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From reading books to increased smart device screen time
  1. Mohamed Dirani1,2,
  2. Jonathan G Crowston2,3,4,
  3. Tien Y Wong1,2
  1. 1 Singapore National Eye Centre, Singapore Eye Research Institute, Singapore, Singapore
  2. 2 Plano Pte Ltd, Singapore, Singapore
  3. 3 Centre for Eye Research Australia, University of Melbourne, Royal Victorian Eye and Ear Hospital & Melbourne, Melbourne, Victoria, Australia
  4. 4 Department of Surgery, University of Melbourne, Melbourne, Victoria, Australia
  1. Correspondence to Tien Y Wong, Singapore National Eye Centre, Singapore Eye Research Institute, Singapore, Singapore; wong.tien.yin{at}

Statistics from

The number of people with myopia is expected to rise from 1.950 billion in 2010 to 4.758 billion by 2050.1 In Asia, the prevalence of myopia in teenagers has been reported to be as high as 96.5%.2 One study demonstrated that 11% of Singaporean preschoolers were already myopic, placing them at a significantly higher risk of developing high myopia and myopic macular degeneration.3 This myopia ‘epidemic’ has become a profound public health concern. In Singapore, the direct cost of managing myopia was estimated at US$755 million annually, and globally at US$328 billion per year.4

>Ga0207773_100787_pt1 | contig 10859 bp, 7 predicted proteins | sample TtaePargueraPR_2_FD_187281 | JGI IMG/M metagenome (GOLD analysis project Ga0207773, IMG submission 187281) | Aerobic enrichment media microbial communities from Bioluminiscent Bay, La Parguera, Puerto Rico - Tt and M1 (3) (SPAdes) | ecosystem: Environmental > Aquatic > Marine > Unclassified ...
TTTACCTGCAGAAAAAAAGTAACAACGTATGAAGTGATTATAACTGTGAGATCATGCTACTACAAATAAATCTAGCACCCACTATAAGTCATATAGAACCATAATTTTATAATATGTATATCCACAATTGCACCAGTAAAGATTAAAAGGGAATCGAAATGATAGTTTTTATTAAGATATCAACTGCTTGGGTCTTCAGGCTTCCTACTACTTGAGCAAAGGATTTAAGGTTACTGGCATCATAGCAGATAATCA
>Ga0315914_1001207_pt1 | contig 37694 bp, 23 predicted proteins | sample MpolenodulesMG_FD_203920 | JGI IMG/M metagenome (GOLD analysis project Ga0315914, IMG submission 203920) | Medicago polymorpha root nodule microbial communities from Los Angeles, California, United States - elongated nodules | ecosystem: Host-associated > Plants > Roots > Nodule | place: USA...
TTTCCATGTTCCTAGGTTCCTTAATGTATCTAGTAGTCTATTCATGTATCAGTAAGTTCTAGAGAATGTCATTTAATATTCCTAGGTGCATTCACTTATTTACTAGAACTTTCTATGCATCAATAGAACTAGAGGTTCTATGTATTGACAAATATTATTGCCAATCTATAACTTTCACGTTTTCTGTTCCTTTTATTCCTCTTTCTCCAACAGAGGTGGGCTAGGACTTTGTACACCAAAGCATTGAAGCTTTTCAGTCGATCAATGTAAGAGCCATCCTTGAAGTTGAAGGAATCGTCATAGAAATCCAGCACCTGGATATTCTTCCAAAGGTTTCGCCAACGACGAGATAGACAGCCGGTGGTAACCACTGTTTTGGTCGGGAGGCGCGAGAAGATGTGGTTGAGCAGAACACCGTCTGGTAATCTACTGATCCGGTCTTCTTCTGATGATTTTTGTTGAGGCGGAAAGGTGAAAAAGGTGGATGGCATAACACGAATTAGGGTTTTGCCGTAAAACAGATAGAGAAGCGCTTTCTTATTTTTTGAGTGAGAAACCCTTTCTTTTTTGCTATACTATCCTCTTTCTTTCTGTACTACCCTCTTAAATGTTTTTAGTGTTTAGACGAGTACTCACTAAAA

It is now thought that because of the rapid increase in the prevalence of myopia in under one generation, environmental factors perhaps play a greater role in its development than our genes. Environmental risk factors include urbanisation, higher educational attainment, higher IQ, but more important has been two consistent risk factors: increased near-work activity and reduced outdoor activity.5

Studies often quantify near-work activity by the number of books …

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